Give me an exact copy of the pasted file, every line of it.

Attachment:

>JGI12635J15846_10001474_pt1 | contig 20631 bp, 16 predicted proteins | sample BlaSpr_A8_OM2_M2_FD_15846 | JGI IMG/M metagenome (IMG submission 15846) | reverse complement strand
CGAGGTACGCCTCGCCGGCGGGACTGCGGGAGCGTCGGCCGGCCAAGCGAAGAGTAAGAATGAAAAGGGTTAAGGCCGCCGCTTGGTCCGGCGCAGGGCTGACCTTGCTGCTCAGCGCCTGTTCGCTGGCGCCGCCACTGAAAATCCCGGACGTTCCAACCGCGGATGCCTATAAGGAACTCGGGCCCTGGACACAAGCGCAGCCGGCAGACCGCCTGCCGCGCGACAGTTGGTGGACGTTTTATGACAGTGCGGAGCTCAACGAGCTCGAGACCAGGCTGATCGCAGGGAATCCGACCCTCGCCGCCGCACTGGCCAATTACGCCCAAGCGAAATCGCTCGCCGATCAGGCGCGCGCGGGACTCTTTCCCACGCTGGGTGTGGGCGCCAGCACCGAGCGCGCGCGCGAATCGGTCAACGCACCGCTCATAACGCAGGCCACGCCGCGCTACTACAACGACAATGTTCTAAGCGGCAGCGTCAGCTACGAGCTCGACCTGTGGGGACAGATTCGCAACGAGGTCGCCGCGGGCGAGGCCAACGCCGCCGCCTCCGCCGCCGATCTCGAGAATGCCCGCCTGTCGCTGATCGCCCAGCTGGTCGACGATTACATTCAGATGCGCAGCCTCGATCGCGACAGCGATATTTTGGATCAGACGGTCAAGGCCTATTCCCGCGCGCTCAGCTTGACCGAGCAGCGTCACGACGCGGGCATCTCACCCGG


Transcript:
>JGI12635J15846_10001474_pt1 | contig 20631 bp, 16 predicted proteins | sample BlaSpr_A8_OM2_M2_FD_15846 | JGI IMG/M metagenome (IMG submission 15846) | reverse complement strand
CGAGGTACGCCTCGCCGGCGGGACTGCGGGAGCGTCGGCCGGCCAAGCGAAGAGTAAGAATGAAAAGGGTTAAGGCCGCCGCTTGGTCCGGCGCAGGGCTGACCTTGCTGCTCAGCGCCTGTTCGCTGGCGCCGCCACTGAAAATCCCGGACGTTCCAACCGCGGATGCCTATAAGGAACTCGGGCCCTGGACACAAGCGCAGCCGGCAGACCGCCTGCCGCGCGACAGTTGGTGGACGTTTTATGACAGTGCGGAGCTCAACGAGCTCGAGACCAGGCTGATCGCAGGGAATCCGACCCTCGCCGCCGCACTGGCCAATTACGCCCAAGCGAAATCGCTCGCCGATCAGGCGCGCGCGGGACTCTTTCCCACGCTGGGTGTGGGCGCCAGCACCGAGCGCGCGCGCGAATCGGTCAACGCACCGCTCATAACGCAGGCCACGCCGCGCTACTACAACGACAATGTTCTAAGCGGCAGCGTCAGCTACGAGCTCGACCTGTGGGGACAGATTCGCAACGAGGTCGCCGCGGGCGAGGCCAACGCCGCCGCCTCCGCCGCCGATCTCGAGAATGCCCGCCTGTCGCTGATCGCCCAGCTGGTCGACGATTACATTCAGATGCGCAGCCTCGATCGCGACAGCGATATTTTGGATCAGACGGTCAAGGCCTATTCCCGCGCGCTCAGCTTGACCGAGCAGCGTCACGACGCGGGCATCTCACCCGG